And it’s an open question whether or not they can sustain the kind of growth rates that they had in the past. And if they can’t sustain those, then the social contract that they have with the Chinese people, which is the Chinese people will stay out of politics if their lifestyle is increasing and the party is able to deliver on better lives for their children, better lives for themselves, then then they allow the system to continue. But what if that slips? What if Beijing does have trouble getting back to a vibrant, robust economy? That could be a real problem for the leadership.
MICHAEL MORELL: So since they haven’t figured out what they want – which makes perfect sense, right – most countries don’t know exactly where they’re going tomorrow, let alone ten years from now. It sounds to me like like this is something that we could possibly shape, right, with the right policy approach. So with that in mind, give us a report card on how you see the Biden administration’s approach to China.
DENNIS WILDER: Yeah, great question. First of all, I would say that on rebuilding and bolstering the alliances in East Asia, they’ve done a A-plus job. The Trump administration really did great damage to our relationships with countries like Japan and South Korea because he made statements that really shook them up. And I think that what we have seen with the rebuilding of the Quad, the new agreement between the United States, Australia and the U.K. on sensitive sharing of military technologies, the plans to build submarines for Australia is very good.
And we see Japan moving its defence, spending up, working very well with our military in ways that they never have before. So I think the alliances are in great shape.
I think in strategic competition with China, they’ve done the right things. The semiconductor export controls are very smart idea. And I think there should be more of these kinds of controls in high technology areas like A.I. and Quantum and other things where we simply should not let the Chinese get ahold of our secrets.
Our ability to move forward on trade policy, I’m afraid to say, I think they have not done as well. We have the problem that today trade agreements are out of fashion and our allies in East Asia want more trade agreements with us. Now, the administration has come up with what’s called the Indo-Pacific Economic Framework. But frankly, at this point, it doesn’t have a lot of substance to it yet. So that is a work in progress.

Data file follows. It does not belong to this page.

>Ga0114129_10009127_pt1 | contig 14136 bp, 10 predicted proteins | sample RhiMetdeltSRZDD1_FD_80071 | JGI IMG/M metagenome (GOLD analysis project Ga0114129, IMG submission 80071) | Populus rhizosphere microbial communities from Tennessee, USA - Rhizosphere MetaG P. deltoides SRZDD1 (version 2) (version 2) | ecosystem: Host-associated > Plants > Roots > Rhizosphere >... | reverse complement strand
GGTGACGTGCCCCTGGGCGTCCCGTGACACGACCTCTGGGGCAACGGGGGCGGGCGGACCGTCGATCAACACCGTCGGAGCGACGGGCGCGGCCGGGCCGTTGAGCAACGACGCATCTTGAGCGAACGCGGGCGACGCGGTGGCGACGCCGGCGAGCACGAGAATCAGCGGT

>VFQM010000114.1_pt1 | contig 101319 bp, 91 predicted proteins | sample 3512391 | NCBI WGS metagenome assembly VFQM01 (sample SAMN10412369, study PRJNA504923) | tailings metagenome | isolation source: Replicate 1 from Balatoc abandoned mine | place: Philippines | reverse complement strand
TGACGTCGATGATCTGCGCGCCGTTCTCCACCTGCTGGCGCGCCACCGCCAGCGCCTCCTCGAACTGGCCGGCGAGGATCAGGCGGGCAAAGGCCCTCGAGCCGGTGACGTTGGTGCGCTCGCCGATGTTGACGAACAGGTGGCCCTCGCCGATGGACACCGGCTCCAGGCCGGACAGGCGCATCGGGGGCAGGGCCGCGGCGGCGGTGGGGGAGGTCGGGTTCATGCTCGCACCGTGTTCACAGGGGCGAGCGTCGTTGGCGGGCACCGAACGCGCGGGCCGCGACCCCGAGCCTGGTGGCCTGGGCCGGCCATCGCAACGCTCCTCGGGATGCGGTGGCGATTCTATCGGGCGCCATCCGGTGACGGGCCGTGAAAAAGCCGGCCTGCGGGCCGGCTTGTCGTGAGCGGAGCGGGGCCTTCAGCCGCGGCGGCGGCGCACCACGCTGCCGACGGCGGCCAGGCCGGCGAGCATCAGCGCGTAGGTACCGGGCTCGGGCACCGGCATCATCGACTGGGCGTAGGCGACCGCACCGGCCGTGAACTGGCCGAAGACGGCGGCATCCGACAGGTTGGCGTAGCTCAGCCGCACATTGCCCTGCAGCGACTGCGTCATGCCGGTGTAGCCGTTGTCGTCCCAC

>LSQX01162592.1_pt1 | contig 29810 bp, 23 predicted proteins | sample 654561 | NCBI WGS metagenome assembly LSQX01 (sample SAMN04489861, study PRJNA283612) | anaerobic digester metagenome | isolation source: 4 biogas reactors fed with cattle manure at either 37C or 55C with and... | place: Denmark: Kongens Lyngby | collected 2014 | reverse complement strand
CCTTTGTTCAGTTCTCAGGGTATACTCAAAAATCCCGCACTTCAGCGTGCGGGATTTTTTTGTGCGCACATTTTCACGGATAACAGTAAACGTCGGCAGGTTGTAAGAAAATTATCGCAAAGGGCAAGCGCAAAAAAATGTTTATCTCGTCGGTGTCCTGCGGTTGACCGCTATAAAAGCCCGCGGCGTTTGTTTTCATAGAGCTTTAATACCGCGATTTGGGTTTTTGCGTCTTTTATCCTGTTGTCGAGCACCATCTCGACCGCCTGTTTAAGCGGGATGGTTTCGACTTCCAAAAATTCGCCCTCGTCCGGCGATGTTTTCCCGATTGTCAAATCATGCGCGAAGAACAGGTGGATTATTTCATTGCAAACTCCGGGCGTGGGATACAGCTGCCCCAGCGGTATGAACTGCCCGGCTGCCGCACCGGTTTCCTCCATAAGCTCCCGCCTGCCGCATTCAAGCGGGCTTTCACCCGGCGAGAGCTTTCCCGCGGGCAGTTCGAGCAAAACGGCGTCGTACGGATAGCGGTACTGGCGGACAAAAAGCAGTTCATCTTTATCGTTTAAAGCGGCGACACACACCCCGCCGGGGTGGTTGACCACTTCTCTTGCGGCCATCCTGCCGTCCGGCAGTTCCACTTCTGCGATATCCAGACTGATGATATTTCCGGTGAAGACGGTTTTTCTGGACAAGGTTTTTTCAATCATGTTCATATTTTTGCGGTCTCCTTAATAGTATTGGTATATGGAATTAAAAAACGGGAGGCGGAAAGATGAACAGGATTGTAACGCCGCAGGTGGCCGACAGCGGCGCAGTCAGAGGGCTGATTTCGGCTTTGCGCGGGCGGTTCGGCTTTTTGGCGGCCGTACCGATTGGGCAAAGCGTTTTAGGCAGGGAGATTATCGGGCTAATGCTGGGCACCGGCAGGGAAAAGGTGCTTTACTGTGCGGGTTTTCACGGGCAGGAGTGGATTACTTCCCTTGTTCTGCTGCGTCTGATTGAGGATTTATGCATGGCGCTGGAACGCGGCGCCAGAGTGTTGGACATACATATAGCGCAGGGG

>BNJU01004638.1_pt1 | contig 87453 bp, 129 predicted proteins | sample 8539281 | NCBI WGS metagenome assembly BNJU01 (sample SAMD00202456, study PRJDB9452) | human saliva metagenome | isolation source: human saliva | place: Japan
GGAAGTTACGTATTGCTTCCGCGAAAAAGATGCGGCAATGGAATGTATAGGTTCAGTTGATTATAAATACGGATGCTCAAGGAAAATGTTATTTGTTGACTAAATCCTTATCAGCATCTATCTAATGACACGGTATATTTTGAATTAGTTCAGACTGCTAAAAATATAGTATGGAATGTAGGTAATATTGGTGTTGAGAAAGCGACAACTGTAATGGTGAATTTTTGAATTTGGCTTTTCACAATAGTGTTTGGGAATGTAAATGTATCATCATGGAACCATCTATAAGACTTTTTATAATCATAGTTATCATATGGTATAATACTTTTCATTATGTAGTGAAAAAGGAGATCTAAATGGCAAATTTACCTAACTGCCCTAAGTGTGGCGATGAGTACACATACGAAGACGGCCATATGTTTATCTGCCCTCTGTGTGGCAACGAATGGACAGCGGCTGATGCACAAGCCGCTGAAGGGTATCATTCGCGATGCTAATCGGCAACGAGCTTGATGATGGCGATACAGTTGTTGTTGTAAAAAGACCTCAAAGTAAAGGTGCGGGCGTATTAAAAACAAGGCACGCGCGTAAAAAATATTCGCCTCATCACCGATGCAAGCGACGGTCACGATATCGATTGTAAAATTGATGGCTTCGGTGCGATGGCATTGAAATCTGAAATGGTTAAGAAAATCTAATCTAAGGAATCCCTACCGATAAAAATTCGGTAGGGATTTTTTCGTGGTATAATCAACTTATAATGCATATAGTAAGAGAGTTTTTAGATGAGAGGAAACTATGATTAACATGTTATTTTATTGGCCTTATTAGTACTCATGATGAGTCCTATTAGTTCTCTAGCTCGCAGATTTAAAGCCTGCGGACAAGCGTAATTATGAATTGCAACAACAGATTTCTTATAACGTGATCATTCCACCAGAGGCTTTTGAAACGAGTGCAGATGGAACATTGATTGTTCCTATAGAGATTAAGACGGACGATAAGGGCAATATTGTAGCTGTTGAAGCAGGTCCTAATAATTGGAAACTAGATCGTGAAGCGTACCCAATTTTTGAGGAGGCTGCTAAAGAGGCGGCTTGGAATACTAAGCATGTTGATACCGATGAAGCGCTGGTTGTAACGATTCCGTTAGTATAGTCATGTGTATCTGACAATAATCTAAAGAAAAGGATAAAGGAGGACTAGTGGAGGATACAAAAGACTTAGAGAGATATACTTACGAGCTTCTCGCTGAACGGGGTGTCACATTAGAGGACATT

I worry about North Korea. I don’t think we’re paying enough attention to how quickly and dangerously Kim is building his capabilities for tactical nuclear weapons, long-range strategic missiles, missile submarines. And it’s almost the policy of benign neglect at this point. And the administration really needs to press China on this issue, not because we need the help, but because I truly believe it’s not in China’s interest to see a huge militarization of Northeast Asia. One of the interesting things that we’re seeing in South Korea is some real discussion of maybe they need their own nuclear weapons.
MICHAEL MORELL: It’s the tactical nuclear weapons in North Korea that really concern me because it suggests that Kim sees some sort of option for taking military action and either using them or having them as a deterrent to a South Korean response. It’s very worrisome.
DENNIS WILDER: I have absolutely agree with you. And I do a lot of talking to the South Koreans these days. You know, they’re a little shaky on the extended deterrent that we have there. One of the things that interestingly comes out of the Ukraine experience is that East Asians see that while we’re ready to help, we’re not ready to put boots on the ground in Ukraine. And they wonder whether if they get into a conflict with North Korea, will we really be there with them? And the administration’s trying to do some reassuring on this front, but it’s still an open question for them.
MICHAEL MORELL: You know, one of the things that people always ask is, what are the Chinese learning from from Ukraine? You don’t hear a lot of people ask, you know, what’s Taiwan learning right, from Ukraine? And what’s your sense of that? Is it the same as South Korea?
DENNIS WILDER: Oh, I think the Taiwanese – I think they’re taking different lessons away because President Biden has been very clear, even though it’s not official U.S. policy, that we would come to the defense of Taiwan. And I think they believe that.
But what they are taking away is that they maybe have bought the wrong weapons over the past two years. They’ve been very enamored with getting fighter aircraft and other major capital items. And what, of course, Ukraine shows is that what you actually need are Javelin missiles, anti-tank systems, air defense systems, very mobile systems, and they are moving in that direction.